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How to Set Your Optimum Chainring Position (OCP)

How to Set Your Optimum Chainring Position (OCP)

Switching from using round chainrings to ROTOR’s Q-Rings is easy, but it does require some initial setup followed by a transition period for full adaptation.

Why Q?

Optimum Chainring Position (OCP) is what allows you to vary the rotational position of a Q-Ring, thereby enabling you to adjust it to the precise point where you deliver maximum power during a single pedal rotation.

ROTOR suggests the following initial OCP setups by discipline:

  • Road: Position 3
  • Triathlon and TT: Position 4
  • MTB: Position 2

Because Q-Rings use leg muscles differently than round chainrings, your muscles will need time to adapt to the new, more efficient way of pedalling. Adaptation is a gradual process covering four stages with each stage taking between one day and one week. Most riders will require at least 10 hours of pedalling time to make the full transition.

Stage 1

In stage 1, you will learn to pedal more efficiently. Pedalling may initially feel different, and you may find yourself turning the pedals at a faster or slower rate than your usual cadence. Don’t worry about any initial jerkiness – it will smooth out over time.

Stage 2

You will start to feel more capable and more powerful in stage 2, and your spin will improve on climbs. Many who suffer knee pain will start to notice it less – assuming their OCP is correctly adjusted.

Stage 3 + 4

Stage 3 will bring improved biomechanical efficiency, which produces a smoother pedal stroke due to fuller activation of muscle groups. You will be creating more power than with round chainrings. If you experience no issues during this stage, you have correctly set your OCP and are onto Stage 4 of adaptation. Those encountering issues should read on for further OCP setting instructions.

If you experience the following symptoms, you are arriving at the max chainring diameter too late because your OCP number is too big, and you should reduce your OCP by one setting:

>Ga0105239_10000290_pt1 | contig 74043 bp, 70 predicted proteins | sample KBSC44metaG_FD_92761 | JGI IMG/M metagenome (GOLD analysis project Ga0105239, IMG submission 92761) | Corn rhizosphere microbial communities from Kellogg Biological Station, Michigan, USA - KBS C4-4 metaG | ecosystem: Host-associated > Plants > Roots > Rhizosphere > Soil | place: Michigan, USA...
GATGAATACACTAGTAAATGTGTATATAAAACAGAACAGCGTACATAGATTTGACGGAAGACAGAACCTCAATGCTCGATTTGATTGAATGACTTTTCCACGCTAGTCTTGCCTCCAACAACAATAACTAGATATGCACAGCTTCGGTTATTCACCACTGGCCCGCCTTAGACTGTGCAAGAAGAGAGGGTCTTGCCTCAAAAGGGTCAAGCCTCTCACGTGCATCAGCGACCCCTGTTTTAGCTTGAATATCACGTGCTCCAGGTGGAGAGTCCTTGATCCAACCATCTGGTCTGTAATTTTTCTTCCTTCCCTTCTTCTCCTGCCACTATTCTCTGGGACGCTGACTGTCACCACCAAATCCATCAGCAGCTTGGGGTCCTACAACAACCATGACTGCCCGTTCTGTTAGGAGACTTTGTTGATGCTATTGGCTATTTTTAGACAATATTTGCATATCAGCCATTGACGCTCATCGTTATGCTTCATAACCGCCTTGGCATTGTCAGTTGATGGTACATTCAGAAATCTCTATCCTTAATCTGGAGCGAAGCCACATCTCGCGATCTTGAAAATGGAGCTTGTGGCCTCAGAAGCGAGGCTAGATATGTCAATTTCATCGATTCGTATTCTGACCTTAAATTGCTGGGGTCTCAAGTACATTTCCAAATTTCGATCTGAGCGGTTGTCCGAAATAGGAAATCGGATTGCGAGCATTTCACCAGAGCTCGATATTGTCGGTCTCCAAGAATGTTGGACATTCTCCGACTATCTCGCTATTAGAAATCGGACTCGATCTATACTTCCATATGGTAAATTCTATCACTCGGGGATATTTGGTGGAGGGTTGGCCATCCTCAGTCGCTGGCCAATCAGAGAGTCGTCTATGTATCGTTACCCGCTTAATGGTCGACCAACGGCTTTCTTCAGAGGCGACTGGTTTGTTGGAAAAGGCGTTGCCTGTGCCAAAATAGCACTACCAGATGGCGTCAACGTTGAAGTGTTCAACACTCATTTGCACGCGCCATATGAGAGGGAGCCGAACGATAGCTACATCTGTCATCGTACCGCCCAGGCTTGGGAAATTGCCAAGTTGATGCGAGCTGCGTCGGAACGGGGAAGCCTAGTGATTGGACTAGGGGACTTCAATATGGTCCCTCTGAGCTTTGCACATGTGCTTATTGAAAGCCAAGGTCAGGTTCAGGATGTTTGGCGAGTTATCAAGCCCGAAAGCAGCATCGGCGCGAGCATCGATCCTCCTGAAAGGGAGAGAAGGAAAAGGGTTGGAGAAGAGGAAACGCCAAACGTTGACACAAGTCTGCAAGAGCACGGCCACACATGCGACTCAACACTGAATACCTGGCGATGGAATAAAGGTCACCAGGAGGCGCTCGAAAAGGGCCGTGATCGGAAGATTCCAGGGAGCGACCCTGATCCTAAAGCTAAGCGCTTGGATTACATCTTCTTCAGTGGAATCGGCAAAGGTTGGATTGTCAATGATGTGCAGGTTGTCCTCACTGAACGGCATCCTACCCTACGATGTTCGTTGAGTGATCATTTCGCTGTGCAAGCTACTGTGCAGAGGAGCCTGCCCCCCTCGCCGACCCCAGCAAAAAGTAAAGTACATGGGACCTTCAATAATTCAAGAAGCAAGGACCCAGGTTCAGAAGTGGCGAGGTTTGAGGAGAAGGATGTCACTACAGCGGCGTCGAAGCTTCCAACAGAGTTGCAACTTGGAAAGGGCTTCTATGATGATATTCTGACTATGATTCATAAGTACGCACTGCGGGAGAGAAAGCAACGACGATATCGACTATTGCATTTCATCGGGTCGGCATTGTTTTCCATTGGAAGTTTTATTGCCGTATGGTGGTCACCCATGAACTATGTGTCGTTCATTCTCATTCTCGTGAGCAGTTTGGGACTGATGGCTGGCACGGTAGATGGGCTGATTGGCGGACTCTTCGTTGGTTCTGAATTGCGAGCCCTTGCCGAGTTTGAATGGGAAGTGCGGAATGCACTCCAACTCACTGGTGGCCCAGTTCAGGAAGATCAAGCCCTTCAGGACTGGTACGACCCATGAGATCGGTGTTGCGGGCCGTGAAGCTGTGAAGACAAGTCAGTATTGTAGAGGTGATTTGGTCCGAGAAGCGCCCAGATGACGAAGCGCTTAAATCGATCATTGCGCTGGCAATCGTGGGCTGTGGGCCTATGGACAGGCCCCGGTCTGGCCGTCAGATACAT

• You accelerate and sprint easily, but have difficulty maintaining speed.
  • You feel pedalling resistance too late in your pedal stroke and/or you are hyperextending your ankle.
  • You need a lower cadence to be comfortable.
  • Your sit further forward than usual to pedal comfortably.
  • You are comfortable pedalling while standing, but not while seated.
  • You have new pain at the back of your leg behind your knee.

On the other hand, if your OCP is set too low, you will find yourself arriving at the max chainring diameter too soon during your pedal stroke. You should increase your OCP setting by one if you experience the following:

  • You find it easy to maintain a steady speed but have difficulty accelerating and sprinting.
  • You feel pedalling resistance too early in your pedal stroke and/or you are hyperflexing your ankle.
  • You need a higher cadence to be comfortable.
  • You sit further back than usual to pedal comfortably.
  • You are comfortable pedalling while seated, but not while standing.
  • You have a new pain at the front of your knee.

Once you’ve got your OCP correctly adjusted, it’s time for stage 4 and final adaptation, which comes naturally with more cumulative pedalling time using Q-Rings.

A few final setup notes

Different bikes may need different OCPs – don’t assume you will use the same position on each of your bikes.

Adjacent chainrings in multi-ring setups may require different OCP’s.

Road Q-Rings and QXL have five OCP points while MTB Q-Rings have three OCP points.

If you are using a Micro Adjust Spider (MAS), your number of OCP points is effectively doubled because it reduces the angle between OCP points by 2.5 degrees, thereby offering micro adjustments. In this case, you should adjust your OCP in 1/2-step increments.